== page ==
While it is known that adult tissue repair is tightly regulated through local effects in the wound environment mediated by circulating blood elements such as platelets, white cells, cytokines, and hormones, the degree to which each is required in fetal tissue repair is uncertain. This raises the following questions regarding regulation of fetal tissue repair: (1) Is the local wound matrix alone sufficient to sustain fetal tissue repair in the same regenerative manner seen in previous in vivo whole animal studies? (2) Will it occur only during the period of rapid fetal growth and development in early and mid gestation? To address these fundamental questions, an organ culture system has been designed to grow isolated, unperfused, developing fetal mouse limbs in a chemically defined, serum-free media. Amputated fetal mouse forelimbs (n≥10) were wounded with linear incisions at gestational days 14, 16, and 18 (term=19); the wounds were closed primarily. These amputated and wounded limbs were placed on steel grids in organ culture petri dishes, then partially submerged in a chemically defined, serum-free media. The limbs were grown at 37°C in humidified 95% air/5% CO2 for 1 week. These wounded limbs were examined histologically at days 0, 3, and 7 postwounding to determine their viability and whether or not tissue repair occurred. In the 14-day group, limb growth and differentiation was evident during the incubation period. Normal dermal and epidermal architecture was restored at the wound site without abundant collagen deposition by day 7 postwounding. In contrast, the 16- and 18-day gestation limbs showed abundant, disorganized collagen deposition in the wounded dermis by day 7 postwounding. These observations indicate: (1) The local wound environment with its cell to cell interactions, autocrine and paracrine functions is sufficient for fetal tissue repair to occur at gestational day 14. (2) Differences in the repair between the regenerative type in the 14-day limbs and the adult-like repair seen in 16- or 18-day limbs reflect the changes in matrix composition as fetal development nears completion in late gestation. This corroborates the gestational effects on tissue repair previously seen in whole animal sheep models.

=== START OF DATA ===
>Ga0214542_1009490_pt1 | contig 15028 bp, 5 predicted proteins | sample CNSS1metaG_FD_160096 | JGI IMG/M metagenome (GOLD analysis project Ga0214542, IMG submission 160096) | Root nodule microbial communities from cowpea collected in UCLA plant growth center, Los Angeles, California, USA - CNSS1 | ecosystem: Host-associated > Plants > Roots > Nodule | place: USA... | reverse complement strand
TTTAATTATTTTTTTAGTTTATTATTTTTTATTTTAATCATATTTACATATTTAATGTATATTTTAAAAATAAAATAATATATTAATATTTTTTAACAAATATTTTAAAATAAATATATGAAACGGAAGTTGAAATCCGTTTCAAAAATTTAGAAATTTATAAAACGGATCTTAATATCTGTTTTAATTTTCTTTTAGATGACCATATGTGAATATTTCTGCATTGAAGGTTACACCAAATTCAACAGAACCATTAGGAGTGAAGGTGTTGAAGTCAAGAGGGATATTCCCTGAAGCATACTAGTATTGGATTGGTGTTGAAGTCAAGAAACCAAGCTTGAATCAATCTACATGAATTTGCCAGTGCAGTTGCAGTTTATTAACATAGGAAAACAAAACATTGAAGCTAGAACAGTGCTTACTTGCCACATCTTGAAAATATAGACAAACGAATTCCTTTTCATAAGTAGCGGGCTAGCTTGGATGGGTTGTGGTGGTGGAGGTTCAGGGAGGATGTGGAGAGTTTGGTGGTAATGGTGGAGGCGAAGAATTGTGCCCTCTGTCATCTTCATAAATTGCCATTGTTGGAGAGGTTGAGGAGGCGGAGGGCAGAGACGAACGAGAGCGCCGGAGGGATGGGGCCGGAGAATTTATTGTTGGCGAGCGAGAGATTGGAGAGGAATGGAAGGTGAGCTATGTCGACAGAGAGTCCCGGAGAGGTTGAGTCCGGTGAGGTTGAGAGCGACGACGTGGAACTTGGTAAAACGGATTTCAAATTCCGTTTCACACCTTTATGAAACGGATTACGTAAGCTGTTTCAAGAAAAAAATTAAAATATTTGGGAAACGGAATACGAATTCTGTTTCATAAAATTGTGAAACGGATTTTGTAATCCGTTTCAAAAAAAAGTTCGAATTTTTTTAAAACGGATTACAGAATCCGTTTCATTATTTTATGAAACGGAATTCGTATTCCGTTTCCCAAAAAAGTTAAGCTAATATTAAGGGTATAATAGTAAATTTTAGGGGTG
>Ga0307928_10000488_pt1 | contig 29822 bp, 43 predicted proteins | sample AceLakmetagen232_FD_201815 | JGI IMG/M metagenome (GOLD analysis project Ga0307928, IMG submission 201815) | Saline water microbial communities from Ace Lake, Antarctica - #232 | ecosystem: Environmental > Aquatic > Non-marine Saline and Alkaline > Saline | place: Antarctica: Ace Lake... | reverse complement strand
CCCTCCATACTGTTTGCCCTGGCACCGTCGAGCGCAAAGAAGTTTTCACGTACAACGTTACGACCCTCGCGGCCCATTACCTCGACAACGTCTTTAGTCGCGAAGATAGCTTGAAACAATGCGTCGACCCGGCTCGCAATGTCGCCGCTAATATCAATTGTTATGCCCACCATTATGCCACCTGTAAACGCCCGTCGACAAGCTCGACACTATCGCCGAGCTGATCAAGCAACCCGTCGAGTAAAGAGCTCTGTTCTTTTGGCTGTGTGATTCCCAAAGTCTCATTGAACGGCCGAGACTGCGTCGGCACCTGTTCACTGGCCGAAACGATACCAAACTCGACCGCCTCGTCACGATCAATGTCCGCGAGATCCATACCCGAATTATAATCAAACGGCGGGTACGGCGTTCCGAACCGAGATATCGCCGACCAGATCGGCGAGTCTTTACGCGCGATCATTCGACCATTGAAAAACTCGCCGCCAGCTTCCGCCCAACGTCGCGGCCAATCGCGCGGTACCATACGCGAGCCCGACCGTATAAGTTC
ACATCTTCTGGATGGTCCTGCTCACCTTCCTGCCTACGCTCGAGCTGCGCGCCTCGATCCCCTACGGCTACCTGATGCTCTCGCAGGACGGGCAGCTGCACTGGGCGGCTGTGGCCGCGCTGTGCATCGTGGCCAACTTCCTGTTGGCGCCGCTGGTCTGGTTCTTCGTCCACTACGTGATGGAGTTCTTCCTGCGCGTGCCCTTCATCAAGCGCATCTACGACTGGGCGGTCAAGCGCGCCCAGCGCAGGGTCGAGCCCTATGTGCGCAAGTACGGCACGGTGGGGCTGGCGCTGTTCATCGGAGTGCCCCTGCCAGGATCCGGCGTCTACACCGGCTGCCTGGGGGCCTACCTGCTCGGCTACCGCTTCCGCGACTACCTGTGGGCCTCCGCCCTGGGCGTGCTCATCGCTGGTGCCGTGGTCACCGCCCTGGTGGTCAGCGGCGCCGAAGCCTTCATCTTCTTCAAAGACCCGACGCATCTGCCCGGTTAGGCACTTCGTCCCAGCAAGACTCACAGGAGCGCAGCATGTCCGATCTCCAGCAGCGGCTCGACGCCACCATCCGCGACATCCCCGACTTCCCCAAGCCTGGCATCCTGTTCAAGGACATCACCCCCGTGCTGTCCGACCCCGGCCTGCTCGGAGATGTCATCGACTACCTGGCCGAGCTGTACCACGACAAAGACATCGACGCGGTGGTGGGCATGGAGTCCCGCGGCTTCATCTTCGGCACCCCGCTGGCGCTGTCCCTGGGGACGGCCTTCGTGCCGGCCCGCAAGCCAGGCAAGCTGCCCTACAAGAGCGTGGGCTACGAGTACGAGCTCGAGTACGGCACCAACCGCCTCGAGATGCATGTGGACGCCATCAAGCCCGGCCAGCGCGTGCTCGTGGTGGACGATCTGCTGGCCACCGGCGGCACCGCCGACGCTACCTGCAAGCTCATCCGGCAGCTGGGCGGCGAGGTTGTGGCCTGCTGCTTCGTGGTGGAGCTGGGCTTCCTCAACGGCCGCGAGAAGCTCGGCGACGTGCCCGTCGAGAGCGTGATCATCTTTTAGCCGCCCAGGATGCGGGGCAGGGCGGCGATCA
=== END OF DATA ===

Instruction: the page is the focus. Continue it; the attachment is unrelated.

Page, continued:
All Science Journal Classification (ASJC) codes
- Pediatrics, Perinatology, and Child Health